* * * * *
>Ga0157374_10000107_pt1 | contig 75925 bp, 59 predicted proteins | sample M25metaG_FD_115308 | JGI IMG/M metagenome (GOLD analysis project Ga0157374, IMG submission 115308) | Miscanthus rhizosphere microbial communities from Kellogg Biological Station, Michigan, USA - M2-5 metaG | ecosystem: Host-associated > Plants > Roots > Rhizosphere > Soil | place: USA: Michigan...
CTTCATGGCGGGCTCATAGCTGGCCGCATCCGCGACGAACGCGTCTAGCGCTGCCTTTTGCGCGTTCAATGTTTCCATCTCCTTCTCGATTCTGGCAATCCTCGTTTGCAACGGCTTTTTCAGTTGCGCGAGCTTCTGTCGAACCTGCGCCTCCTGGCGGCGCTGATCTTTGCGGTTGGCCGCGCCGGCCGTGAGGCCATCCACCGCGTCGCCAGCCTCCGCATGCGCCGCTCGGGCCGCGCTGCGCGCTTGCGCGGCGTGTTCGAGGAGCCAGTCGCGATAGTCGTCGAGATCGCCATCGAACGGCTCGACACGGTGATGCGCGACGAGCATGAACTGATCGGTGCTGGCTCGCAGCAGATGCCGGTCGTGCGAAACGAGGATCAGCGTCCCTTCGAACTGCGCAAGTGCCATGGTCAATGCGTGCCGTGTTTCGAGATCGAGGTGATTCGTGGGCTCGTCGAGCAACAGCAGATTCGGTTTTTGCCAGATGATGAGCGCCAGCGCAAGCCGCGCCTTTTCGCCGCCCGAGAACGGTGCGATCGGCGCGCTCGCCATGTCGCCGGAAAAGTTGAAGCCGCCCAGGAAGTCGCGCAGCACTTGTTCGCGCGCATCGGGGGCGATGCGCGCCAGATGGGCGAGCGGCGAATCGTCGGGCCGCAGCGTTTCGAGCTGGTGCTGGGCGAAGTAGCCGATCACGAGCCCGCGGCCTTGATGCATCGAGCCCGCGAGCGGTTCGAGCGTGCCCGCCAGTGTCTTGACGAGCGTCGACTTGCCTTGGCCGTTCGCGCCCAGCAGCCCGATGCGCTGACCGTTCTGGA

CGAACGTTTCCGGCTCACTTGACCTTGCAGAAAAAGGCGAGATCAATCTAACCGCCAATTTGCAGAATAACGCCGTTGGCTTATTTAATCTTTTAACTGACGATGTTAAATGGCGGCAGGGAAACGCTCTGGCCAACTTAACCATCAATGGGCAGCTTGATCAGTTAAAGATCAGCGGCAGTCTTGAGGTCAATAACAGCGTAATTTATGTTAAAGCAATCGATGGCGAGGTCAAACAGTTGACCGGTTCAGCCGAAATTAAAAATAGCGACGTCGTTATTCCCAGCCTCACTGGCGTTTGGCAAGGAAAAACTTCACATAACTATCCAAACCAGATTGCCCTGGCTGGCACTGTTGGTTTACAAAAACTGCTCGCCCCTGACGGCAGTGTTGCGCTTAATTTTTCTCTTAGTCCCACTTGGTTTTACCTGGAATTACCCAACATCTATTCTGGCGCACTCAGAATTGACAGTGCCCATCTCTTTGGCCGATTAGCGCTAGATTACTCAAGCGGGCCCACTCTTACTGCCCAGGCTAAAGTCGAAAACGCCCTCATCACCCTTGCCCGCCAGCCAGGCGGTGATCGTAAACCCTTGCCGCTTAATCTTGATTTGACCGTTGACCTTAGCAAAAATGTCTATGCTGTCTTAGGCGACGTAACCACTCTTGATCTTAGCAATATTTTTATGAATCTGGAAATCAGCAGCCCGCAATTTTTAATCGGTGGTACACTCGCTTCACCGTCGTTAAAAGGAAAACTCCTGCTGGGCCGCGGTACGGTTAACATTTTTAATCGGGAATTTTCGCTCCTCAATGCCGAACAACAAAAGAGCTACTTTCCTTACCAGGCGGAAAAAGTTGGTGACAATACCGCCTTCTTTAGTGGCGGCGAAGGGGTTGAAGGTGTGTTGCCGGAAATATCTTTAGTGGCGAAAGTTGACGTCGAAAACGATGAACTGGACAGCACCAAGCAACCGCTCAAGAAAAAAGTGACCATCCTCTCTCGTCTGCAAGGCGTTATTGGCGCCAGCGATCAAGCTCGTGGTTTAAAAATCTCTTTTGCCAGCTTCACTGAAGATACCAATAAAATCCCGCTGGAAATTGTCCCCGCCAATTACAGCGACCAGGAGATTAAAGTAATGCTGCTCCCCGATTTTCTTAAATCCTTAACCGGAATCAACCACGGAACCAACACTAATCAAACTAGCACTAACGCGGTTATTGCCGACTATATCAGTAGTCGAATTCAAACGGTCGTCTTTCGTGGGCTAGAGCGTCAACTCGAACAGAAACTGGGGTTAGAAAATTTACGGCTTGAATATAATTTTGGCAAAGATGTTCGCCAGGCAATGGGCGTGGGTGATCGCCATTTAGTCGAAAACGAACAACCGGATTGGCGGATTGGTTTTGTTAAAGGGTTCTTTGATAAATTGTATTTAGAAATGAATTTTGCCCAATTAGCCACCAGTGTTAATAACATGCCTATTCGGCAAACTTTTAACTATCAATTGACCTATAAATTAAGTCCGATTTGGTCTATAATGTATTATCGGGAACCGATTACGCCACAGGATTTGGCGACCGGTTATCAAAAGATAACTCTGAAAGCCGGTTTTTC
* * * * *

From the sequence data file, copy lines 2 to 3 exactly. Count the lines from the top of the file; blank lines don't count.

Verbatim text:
CTTCATGGCGGGCTCATAGCTGGCCGCATCCGCGACGAACGCGTCTAGCGCTGCCTTTTGCGCGTTCAATGTTTCCATCTCCTTCTCGATTCTGGCAATCCTCGTTTGCAACGGCTTTTTCAGTTGCGCGAGCTTCTGTCGAACCTGCGCCTCCTGGCGGCGCTGATCTTTGCGGTTGGCCGCGCCGGCCGTGAGGCCATCCACCGCGTCGCCAGCCTCCGCATGCGCCGCTCGGGCCGCGCTGCGCGCTTGCGCGGCGTGTTCGAGGAGCCAGTCGCGATAGTCGTCGAGATCGCCATCGAACGGCTCGACACGGTGATGCGCGACGAGCATGAACTGATCGGTGCTGGCTCGCAGCAGATGCCGGTCGTGCGAAACGAGGATCAGCGTCCCTTCGAACTGCGCAAGTGCCATGGTCAATGCGTGCCGTGTTTCGAGATCGAGGTGATTCGTGGGCTCGTCGAGCAACAGCAGATTCGGTTTTTGCCAGATGATGAGCGCCAGCGCAAGCCGCGCCTTTTCGCCGCCCGAGAACGGTGCGATCGGCGCGCTCGCCATGTCGCCGGAAAAGTTGAAGCCGCCCAGGAAGTCGCGCAGCACTTGTTCGCGCGCATCGGGGGCGATGCGCGCCAGATGGGCGAGCGGCGAATCGTCGGGCCGCAGCGTTTCGAGCTGGTGCTGGGCGAAGTAGCCGATCACGAGCCCGCGGCCTTGATGCATCGAGCCCGCGAGCGGTTCGAGCGTGCCCGCCAGTGTCTTGACGAGCGTCGACTTGCCTTGGCCGTTCGCGCCCAGCAGCCCGATGCGCTGACCGTTCTGGA

CGAACGTTTCCGGCTCACTTGACCTTGCAGAAAAAGGCGAGATCAATCTAACCGCCAATTTGCAGAATAACGCCGTTGGCTTATTTAATCTTTTAACTGACGATGTTAAATGGCGGCAGGGAAACGCTCTGGCCAACTTAACCATCAATGGGCAGCTTGATCAGTTAAAGATCAGCGGCAGTCTTGAGGTCAATAACAGCGTAATTTATGTTAAAGCAATCGATGGCGAGGTCAAACAGTTGACCGGTTCAGCCGAAATTAAAAATAGCGACGTCGTTATTCCCAGCCTCACTGGCGTTTGGCAAGGAAAAACTTCACATAACTATCCAAACCAGATTGCCCTGGCTGGCACTGTTGGTTTACAAAAACTGCTCGCCCCTGACGGCAGTGTTGCGCTTAATTTTTCTCTTAGTCCCACTTGGTTTTACCTGGAATTACCCAACATCTATTCTGGCGCACTCAGAATTGACAGTGCCCATCTCTTTGGCCGATTAGCGCTAGATTACTCAAGCGGGCCCACTCTTACTGCCCAGGCTAAAGTCGAAAACGCCCTCATCACCCTTGCCCGCCAGCCAGGCGGTGATCGTAAACCCTTGCCGCTTAATCTTGATTTGACCGTTGACCTTAGCAAAAATGTCTATGCTGTCTTAGGCGACGTAACCACTCTTGATCTTAGCAATATTTTTATGAATCTGGAAATCAGCAGCCCGCAATTTTTAATCGGTGGTACACTCGCTTCACCGTCGTTAAAAGGAAAACTCCTGCTGGGCCGCGGTACGGTTAACATTTTTAATCGGGAATTTTCGCTCCTCAATGCCGAACAACAAAAGAGCTACTTTCCTTACCAGGCGGAAAAAGTTGGTGACAATACCGCCTTCTTTAGTGGCGGCGAAGGGGTTGAAGGTGTGTTGCCGGAAATATCTTTAGTGGCGAAAGTTGACGTCGAAAACGATGAACTGGACAGCACCAAGCAACCGCTCAAGAAAAAAGTGACCATCCTCTCTCGTCTGCAAGGCGTTATTGGCGCCAGCGATCAAGCTCGTGGTTTAAAAATCTCTTTTGCCAGCTTCACTGAAGATACCAATAAAATCCCGCTGGAAATTGTCCCCGCCAATTACAGCGACCAGGAGATTAAAGTAATGCTGCTCCCCGATTTTCTTAAATCCTTAACCGGAATCAACCACGGAACCAACACTAATCAAACTAGCACTAACGCGGTTATTGCCGACTATATCAGTAGTCGAATTCAAACGGTCGTCTTTCGTGGGCTAGAGCGTCAACTCGAACAGAAACTGGGGTTAGAAAATTTACGGCTTGAATATAATTTTGGCAAAGATGTTCGCCAGGCAATGGGCGTGGGTGATCGCCATTTAGTCGAAAACGAACAACCGGATTGGCGGATTGGTTTTGTTAAAGGGTTCTTTGATAAATTGTATTTAGAAATGAATTTTGCCCAATTAGCCACCAGTGTTAATAACATGCCTATTCGGCAAACTTTTAACTATCAATTGACCTATAAATTAAGTCCGATTTGGTCTATAATGTATTATCGGGAACCGATTACGCCACAGGATTTGGCGACCGGTTATCAAAAGATAACTCTGAAAGCCGGTTTTTC